Unless you’re on the southern hemisphere, you’re more than likely dealing with high temperatures right now. The news may have already broadcast the “egg frying on the sidewalk” schtick before a spot about water parks or other summer activities, but here at Readerly, we know books are a great way to beat the heat. You may think we’d recommend books transporting you to cool, refreshing locales, but that’s what beach reads are for. In the final brutal weeks of summer, we find it’s better to read about the sticky heat from the comfort of our artificially air-conditioned homes or swinging from a front porch swing with a lazy fan beating away the mosquitoes, preferably with a cool beverage in hand. So hunker down, pick up one of these fantastic reads, and while away the last days of summer with a book.
The suffocating, wet heat of the Louisiana bayous in Tom Cooper’s novel The Marauders will make you appreciate the invention of fans and cooling systems. After the BP oil spill, the residents of Jeannette have fallen on hard times, but dreams and schemes have kept them afloat, even if those dreams run the gamut from drug running to the riches of Jean Lafitte. Gus Lindquist, a one-armed treasure hunter, leads this cast of motley male characters as they try to rebuild their lives in an unforgiving environment.
Mary Doria Russell brings to life the dusty heat of Tombstone, Arizona in Epitaph, her novel of the O.K. Corral. Though you likely know the story of the Earp brothers and Doc Holliday, you’ve never heard it like this. America in 1881 was a country divided by the outcome of civil war. Politics were dirty, and the media was dirtier, but the Earp brothers stood against that corruption. They didn’t escape unscathed, and the aftermath of the shootout and the story of these men and the women they loved is enthralling.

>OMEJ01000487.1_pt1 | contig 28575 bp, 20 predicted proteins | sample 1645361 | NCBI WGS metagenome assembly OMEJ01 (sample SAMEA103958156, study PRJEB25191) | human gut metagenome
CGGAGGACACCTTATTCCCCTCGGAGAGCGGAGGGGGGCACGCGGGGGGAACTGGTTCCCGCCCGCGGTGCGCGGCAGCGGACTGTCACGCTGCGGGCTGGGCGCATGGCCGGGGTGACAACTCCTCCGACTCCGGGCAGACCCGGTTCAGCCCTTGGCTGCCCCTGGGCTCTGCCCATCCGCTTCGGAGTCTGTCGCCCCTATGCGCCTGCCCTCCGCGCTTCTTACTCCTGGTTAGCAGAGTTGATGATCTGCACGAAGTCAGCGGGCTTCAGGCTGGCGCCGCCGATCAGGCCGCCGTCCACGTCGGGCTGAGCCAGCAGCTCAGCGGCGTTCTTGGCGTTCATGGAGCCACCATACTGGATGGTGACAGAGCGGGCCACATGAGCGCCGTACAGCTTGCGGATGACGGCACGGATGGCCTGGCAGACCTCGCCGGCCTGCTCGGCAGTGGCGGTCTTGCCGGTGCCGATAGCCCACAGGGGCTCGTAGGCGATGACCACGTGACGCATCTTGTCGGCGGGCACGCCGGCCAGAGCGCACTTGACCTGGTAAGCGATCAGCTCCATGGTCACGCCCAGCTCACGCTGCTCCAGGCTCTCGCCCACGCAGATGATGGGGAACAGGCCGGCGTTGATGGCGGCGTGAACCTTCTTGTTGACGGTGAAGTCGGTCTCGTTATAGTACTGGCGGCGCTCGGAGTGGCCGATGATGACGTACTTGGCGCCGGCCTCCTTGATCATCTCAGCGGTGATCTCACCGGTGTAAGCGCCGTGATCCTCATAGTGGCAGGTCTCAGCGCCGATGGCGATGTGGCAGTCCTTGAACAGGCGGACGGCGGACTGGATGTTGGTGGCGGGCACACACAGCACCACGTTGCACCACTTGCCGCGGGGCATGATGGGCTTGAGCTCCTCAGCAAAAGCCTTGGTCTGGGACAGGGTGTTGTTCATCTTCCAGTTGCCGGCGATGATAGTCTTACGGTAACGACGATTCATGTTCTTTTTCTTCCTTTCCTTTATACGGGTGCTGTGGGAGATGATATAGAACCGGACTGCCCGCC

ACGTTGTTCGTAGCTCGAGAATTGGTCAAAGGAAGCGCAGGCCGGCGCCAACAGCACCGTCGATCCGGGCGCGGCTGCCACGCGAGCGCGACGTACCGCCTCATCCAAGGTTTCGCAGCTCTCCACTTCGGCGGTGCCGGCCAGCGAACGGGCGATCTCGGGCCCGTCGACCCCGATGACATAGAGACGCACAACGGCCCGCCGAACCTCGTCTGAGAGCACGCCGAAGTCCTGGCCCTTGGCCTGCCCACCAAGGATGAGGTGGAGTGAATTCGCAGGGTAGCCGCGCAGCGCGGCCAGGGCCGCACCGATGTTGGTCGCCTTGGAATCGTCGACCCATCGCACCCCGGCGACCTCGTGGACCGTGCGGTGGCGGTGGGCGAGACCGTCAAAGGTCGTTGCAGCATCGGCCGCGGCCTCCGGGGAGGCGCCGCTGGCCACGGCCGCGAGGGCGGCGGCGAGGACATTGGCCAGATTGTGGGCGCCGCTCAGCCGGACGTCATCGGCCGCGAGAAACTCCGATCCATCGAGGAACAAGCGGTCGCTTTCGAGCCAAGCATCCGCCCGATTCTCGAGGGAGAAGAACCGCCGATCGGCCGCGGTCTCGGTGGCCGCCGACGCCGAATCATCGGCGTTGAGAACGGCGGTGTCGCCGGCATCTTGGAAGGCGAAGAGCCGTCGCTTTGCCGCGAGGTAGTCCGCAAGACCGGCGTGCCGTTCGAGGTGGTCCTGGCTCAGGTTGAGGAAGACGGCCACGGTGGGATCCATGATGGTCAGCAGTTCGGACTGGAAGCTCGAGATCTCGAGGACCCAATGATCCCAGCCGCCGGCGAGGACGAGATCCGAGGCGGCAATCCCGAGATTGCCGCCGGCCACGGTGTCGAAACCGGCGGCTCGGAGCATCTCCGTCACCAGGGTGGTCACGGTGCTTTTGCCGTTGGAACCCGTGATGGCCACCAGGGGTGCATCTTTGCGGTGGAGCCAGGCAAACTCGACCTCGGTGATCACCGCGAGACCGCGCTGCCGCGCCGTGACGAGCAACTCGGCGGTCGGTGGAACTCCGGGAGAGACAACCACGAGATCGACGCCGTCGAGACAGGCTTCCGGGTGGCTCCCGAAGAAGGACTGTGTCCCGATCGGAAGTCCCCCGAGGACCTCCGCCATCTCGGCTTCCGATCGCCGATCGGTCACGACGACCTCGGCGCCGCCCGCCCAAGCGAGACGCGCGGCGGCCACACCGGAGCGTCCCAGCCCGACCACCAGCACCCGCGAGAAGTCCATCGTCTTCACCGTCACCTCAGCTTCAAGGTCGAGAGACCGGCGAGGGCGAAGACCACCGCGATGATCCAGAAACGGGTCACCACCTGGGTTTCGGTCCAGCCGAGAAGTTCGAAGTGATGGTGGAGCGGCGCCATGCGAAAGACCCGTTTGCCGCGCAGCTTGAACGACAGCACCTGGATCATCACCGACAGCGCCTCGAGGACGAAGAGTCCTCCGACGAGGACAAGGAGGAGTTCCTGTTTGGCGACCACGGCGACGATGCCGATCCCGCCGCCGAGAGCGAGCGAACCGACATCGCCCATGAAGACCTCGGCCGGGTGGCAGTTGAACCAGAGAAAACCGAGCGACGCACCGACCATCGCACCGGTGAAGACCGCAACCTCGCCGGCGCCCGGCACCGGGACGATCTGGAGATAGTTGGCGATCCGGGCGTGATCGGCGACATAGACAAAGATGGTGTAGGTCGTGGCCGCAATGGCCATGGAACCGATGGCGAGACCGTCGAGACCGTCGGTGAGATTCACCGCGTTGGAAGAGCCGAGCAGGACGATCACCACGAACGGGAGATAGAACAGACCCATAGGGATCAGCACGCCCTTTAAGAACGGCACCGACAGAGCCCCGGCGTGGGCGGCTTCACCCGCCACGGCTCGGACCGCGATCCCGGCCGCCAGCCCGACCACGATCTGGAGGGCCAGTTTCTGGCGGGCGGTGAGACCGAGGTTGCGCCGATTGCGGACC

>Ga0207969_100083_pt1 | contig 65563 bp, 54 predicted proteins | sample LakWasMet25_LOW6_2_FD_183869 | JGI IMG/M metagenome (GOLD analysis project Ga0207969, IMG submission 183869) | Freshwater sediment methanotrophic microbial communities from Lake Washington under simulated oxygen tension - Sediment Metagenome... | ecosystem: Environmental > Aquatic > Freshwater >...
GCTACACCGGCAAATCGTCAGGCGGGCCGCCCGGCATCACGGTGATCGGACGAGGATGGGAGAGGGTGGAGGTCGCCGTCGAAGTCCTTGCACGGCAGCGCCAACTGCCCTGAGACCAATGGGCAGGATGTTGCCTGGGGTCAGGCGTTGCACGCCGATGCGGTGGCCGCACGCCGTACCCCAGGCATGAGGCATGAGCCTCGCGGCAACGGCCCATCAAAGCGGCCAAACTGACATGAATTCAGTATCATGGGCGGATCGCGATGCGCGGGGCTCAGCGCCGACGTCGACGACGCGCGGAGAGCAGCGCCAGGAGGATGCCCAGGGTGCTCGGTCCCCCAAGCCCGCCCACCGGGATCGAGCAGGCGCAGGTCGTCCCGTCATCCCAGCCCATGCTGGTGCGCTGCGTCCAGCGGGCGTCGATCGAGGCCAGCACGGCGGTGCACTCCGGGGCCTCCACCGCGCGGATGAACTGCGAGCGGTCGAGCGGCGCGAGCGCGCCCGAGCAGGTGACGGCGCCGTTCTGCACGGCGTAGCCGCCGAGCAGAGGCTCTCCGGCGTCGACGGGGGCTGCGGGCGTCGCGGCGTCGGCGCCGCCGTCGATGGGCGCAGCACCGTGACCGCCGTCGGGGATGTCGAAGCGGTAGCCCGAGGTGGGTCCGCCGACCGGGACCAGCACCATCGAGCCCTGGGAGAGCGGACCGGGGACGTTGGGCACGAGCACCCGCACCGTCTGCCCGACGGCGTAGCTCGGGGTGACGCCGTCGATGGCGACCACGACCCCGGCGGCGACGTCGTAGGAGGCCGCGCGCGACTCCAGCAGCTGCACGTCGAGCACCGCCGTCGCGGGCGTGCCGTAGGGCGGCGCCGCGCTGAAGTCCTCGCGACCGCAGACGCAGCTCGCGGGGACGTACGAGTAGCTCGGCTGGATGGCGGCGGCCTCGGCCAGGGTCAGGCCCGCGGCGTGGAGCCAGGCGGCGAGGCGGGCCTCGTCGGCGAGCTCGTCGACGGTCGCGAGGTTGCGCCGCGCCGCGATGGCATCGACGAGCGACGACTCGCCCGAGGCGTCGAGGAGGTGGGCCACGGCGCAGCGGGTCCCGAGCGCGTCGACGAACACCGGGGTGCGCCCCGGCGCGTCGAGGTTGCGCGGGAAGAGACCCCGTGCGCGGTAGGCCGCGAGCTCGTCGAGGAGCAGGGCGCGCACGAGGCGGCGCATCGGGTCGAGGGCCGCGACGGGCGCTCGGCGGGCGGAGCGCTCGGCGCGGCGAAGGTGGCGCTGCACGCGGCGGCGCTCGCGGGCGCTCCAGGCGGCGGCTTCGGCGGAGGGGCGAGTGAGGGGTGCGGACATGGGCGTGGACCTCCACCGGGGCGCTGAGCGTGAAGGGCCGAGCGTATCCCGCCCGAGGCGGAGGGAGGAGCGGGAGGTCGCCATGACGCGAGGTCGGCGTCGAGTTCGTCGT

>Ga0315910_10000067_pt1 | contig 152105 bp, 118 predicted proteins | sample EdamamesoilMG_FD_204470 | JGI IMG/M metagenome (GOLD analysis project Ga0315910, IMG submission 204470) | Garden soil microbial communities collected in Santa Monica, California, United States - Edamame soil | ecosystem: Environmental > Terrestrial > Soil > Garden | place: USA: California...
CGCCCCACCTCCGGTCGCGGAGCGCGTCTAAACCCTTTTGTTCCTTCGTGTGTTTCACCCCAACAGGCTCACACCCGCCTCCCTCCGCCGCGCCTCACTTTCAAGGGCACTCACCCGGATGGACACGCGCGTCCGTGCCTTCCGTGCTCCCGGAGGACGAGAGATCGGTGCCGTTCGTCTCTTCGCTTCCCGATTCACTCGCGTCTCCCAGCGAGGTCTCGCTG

Summer is a time for adventure, and no one did adventure like Theodore Roosevelt. In The River of Doubt: Theodore Roosevelt’s Darkest Journey, Candice Millard tells the fascinating true story of Roosevelt’s exploration of an uncharted tributary of the Amazon amid treacherous conditions – danger surrounded the men in many forms as they fought back the greatest threat to man, Mother Nature. With his son, famous explorers, and unreliable natives, Roosevelt faced constant peril in this unbelievable account of one of America’s most intrepid leaders.
If you haven’t traveled to the hot sands of Egypt in the company of Elizabeth Peters’ beloved Amelia Peabody, summer is the perfect chance to start. In Crocodile on the Sandbank, the first of an illustrious mystery series, 32-year-old Amelia finds herself a woman of independent means. It’s 1884, and Amelia decides to defy expectation and explore Egypt and her love of Egyptology. Along the way, she meets Evelyn Barton-Forbes, and the two embrace the journey – mysteries, mummies, dashing (exasperating) archeologists, and all. With a hint of romance and more than a little sass, Amelia and her adventures are a great distraction from summer heat.